Boots Riley Claims David Fincher’s Films Promote a ‘Distorted Worldview’ Reflected in His ‘Confused Take on the Strike’

David Fincher made an appearance in Venice on Sunday to promote his new Michael Fassbender-led Netflix film “The Killer.” While his press conference largely focused on praising his collaborators and expressing his excitement for his new crime thriller, he also briefly addressed the ongoing Writers Guild of America and SAG-AFTRA strikes. Fincher expressed hope that the two guilds could reach mutually beneficial deals with the AMPTP because he can “see both sides” of the dispute.

His comments didn’t impress Boots Riley. The “I’m a Virgo” director took to Twitter to criticize Fincher’s answer about the strikes — and cited a comment about Fassbender’s character as evidence that Fincher’s films propogate a “distorted worldview.”

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Riley’s representatives did not immediately respond to IndieWire’s request for comment.

In the full context of the press conference, Fincher’s comment about people in line at Home Depot was clearly about his approach to storytelling, not politics. The filmmaker has spent much of his career crafting fascinating cinematic villains who are murderers, and was explaining how “The Killer” aligned with his creative approach. Fincher was asked about the extent to which he wanted audiences to sympathize with Fassbender’s assassin character. He explained that he felt the film would work better if the character was instead portrayed as completely mundane.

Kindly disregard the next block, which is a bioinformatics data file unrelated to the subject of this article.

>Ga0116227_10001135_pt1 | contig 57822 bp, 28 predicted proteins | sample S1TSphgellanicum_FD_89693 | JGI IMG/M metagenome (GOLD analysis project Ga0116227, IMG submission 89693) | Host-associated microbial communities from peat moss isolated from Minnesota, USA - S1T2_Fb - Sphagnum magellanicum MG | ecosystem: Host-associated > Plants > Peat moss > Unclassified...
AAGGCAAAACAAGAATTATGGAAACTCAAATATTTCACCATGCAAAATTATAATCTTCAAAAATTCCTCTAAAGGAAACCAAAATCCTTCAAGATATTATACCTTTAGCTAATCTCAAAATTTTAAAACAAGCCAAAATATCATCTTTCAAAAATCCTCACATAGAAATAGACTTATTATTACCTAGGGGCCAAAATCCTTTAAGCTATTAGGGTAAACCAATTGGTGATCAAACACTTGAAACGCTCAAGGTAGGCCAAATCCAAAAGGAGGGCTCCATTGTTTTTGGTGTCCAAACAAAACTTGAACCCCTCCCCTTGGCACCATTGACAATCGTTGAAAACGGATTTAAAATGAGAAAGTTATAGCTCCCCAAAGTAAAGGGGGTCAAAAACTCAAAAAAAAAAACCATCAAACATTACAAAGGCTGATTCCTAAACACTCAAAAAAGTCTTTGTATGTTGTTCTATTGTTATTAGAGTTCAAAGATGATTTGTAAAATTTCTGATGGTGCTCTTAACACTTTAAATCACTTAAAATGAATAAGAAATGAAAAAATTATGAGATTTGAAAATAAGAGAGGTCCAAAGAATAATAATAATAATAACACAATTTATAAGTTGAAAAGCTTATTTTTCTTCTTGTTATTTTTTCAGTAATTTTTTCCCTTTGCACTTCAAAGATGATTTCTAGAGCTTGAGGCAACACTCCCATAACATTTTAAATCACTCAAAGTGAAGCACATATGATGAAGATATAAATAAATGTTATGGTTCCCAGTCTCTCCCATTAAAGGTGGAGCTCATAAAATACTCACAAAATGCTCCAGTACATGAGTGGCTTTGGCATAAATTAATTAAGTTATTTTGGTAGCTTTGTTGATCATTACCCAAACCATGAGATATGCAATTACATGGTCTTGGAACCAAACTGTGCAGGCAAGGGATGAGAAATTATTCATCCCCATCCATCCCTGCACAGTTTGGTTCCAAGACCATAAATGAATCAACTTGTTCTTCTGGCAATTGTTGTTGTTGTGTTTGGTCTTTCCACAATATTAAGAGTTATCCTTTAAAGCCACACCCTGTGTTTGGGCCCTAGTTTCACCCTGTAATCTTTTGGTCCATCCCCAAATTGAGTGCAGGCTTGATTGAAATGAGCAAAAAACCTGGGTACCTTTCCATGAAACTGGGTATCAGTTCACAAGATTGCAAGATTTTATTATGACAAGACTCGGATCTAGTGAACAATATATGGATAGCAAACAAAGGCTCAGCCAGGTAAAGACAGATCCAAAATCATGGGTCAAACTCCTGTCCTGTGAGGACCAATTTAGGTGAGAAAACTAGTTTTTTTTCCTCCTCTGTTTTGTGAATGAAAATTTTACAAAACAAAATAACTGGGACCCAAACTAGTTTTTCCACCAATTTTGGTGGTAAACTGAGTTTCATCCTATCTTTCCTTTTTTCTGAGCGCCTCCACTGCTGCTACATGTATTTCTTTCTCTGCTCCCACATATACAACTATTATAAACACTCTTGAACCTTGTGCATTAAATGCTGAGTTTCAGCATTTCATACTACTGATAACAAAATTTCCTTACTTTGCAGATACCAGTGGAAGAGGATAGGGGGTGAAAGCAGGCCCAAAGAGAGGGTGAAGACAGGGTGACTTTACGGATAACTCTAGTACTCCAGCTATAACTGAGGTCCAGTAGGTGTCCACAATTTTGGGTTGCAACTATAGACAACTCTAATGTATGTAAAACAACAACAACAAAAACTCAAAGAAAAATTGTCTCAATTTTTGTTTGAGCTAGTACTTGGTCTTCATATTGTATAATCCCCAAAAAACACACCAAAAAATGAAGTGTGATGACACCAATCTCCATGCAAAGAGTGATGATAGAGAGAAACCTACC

“As you can imagine, sympathy was the last thing on my mind, as it relates to this character. We wanted somebody who didn’t need to be frightening, [he’s] the mundanity of evil,” Fincher said. “My hope is that someone will see this film and get very nervous about the person behind them in line at Home Depot.”

Fincher also explained that establishing a sense of mundanity — which prompted IndieWire’s Ryan Lattanzio to describe the film as “the ‘Jeanne Dielman’ of assassin movies” in his review — was key to setting up the character’s arc.

“The schism between his mantra, the words that he lives by, and his behavior that is forced to adjust, was ultimately where the movie exists, where the character exists,” he said. “As his voiceover is assured, and as his voiceover is telling us exactly what it is he thinks he’s going to do, the moment that disappears, the style of the cinematography changes, the style of the music changes. We tried to use the frantic nature, maybe handheld, the way that we staged the action, to really show unraveling.”

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